Pokémon Card Sizes

Like the game, there are people out there who want to catch all of the Pokémon cards. But due to its popularity, counterfeit Pokémon cards aren’t hard to come by. Luckily, there’s one way to distinguish an authentic card from bogus ones: Pokémon card sizes.

Pokémon cards measure 2.5 × 3.5 inches (6.35 × 8.89 cm), with a thickness between 0.01 and 0.03 inches (0.03 and 0.07 cm). Oversized variants were released. Box toppers measured 3.54 × 5 inches (9 × 12.7 cm). Jumbo cards measured 6 × 8 inches (15.24 × 20.32 cm) before 2020 and 5.75 × 7.5 inches (13.97 × 19.05 cm) after.

However, being off-sized isn’t the only tell-tale sign of a fake. Before that, this guide will dive deeper into standard Pokémon card sizes. It will also describe how you can protect these precious collectibles from damage.

Pokémon Card Dimensions

If you’re a part of the Pokémon card collecting community or thinking of joining, one of the first things you should know is their size. Luckily, their sizes aren’t unsimilar to those of other popular card games.

Standard Pokémon Card Sizes

The standard Pokémon card size, which has remained the same since their creation in 1996, is 2.5 inches wide and 3.5 inches tall (6.35 × 8.89 cm). Unlike baseball cards, Pokémon cards have rounded corners, so these dimensions refer to the distances between imaginary corners.

Pokémon cards are made of pieces of cardboard glued together, with a thin black sheet sandwiched between them. They are made with 280-GSM cardstock, measuring 35 points. Each point is 1/1,000th of an inch thick, giving Pokémon cards a thickness of around 0.035 inches (0.09 cm).

Pokémon Card Size Variants

Special Pokémon cards broke out the mold and didn’t adhere to standard sizes. However, these were incredibly rare and can be worth quite a lot today.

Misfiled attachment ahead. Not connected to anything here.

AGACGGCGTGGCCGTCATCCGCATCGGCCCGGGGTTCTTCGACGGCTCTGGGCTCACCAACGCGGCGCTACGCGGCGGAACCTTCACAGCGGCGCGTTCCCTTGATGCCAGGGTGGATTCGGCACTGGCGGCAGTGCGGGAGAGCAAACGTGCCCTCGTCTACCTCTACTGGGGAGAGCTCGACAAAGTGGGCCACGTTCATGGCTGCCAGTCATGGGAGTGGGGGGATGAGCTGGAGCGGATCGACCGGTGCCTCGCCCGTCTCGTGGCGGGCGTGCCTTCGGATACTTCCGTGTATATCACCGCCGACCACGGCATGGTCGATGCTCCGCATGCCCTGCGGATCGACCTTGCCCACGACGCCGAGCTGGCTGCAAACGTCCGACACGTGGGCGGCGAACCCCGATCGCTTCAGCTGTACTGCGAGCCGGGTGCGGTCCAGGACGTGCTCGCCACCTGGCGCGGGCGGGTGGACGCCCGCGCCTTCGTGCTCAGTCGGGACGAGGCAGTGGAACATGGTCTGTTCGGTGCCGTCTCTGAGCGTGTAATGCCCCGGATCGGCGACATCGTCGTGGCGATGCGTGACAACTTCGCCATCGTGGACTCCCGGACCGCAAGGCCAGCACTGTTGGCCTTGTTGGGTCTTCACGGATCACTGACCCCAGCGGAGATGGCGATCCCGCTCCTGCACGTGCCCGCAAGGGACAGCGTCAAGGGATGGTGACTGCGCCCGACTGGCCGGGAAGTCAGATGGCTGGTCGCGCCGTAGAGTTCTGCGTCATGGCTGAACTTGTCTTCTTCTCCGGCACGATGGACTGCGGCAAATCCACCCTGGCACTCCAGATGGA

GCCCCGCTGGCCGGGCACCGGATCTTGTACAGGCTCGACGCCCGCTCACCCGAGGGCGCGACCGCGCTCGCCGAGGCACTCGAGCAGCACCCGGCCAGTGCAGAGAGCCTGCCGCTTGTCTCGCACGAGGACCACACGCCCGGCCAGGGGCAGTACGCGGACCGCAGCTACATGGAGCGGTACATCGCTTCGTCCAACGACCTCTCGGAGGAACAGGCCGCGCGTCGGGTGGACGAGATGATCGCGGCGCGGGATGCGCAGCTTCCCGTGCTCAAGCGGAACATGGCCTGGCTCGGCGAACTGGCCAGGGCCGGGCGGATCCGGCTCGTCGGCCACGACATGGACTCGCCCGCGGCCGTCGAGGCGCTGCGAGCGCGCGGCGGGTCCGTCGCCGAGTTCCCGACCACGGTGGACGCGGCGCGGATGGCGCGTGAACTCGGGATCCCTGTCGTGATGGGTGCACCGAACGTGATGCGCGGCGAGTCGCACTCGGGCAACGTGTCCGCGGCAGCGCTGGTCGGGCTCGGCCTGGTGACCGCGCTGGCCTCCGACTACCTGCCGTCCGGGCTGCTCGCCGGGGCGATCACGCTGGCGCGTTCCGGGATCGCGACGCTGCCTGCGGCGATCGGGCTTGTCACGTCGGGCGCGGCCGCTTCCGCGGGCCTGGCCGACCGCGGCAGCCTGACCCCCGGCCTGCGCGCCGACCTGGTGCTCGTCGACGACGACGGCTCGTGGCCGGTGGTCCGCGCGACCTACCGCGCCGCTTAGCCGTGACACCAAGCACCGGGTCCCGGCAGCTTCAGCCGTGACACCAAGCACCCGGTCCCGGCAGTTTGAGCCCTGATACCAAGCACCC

• Box Toppers: These were bonus cards awarded to collectors who purchased specific booster box sets. From 2002 to 2004, these cards measured 3.54 × 5 inches (9 × 12.7 cm) with almost 3 times the surface area of a standard Pokémon card. Between 2004 and 2006, when it was discontinued, box toppers shrank to standard card sizes but retained their unique designs and rarity symbol (★H).
  • Jumbo Oversized: While box toppers were large, they weren’t the largest variant to be released. Jumbo oversized cards came in two size variants, depending on the year: 6 × 8 inches (15.24 × 20.32 cm) before 2020 and 5.5 × 7.5 inches (13.97 × 19.05 cm) after 2020. These cards, however, are promotional items and cannot be used in official tournaments.
  • Bandai Carddass: Now headed in the opposite direction of the size spectrum, we have Bandai Carddass cards, which measured 2.21 × 3.37 inches (5.61 × 8.56 cm). These cards were sold in vending machines only in Japan between 1996 and 1997. Not only are they smaller than standard Pokémon cards, but their designs were completely different. For starters, the Pokémon’s stats were written on the back of the card, rather than the bottom portion of the card’s front.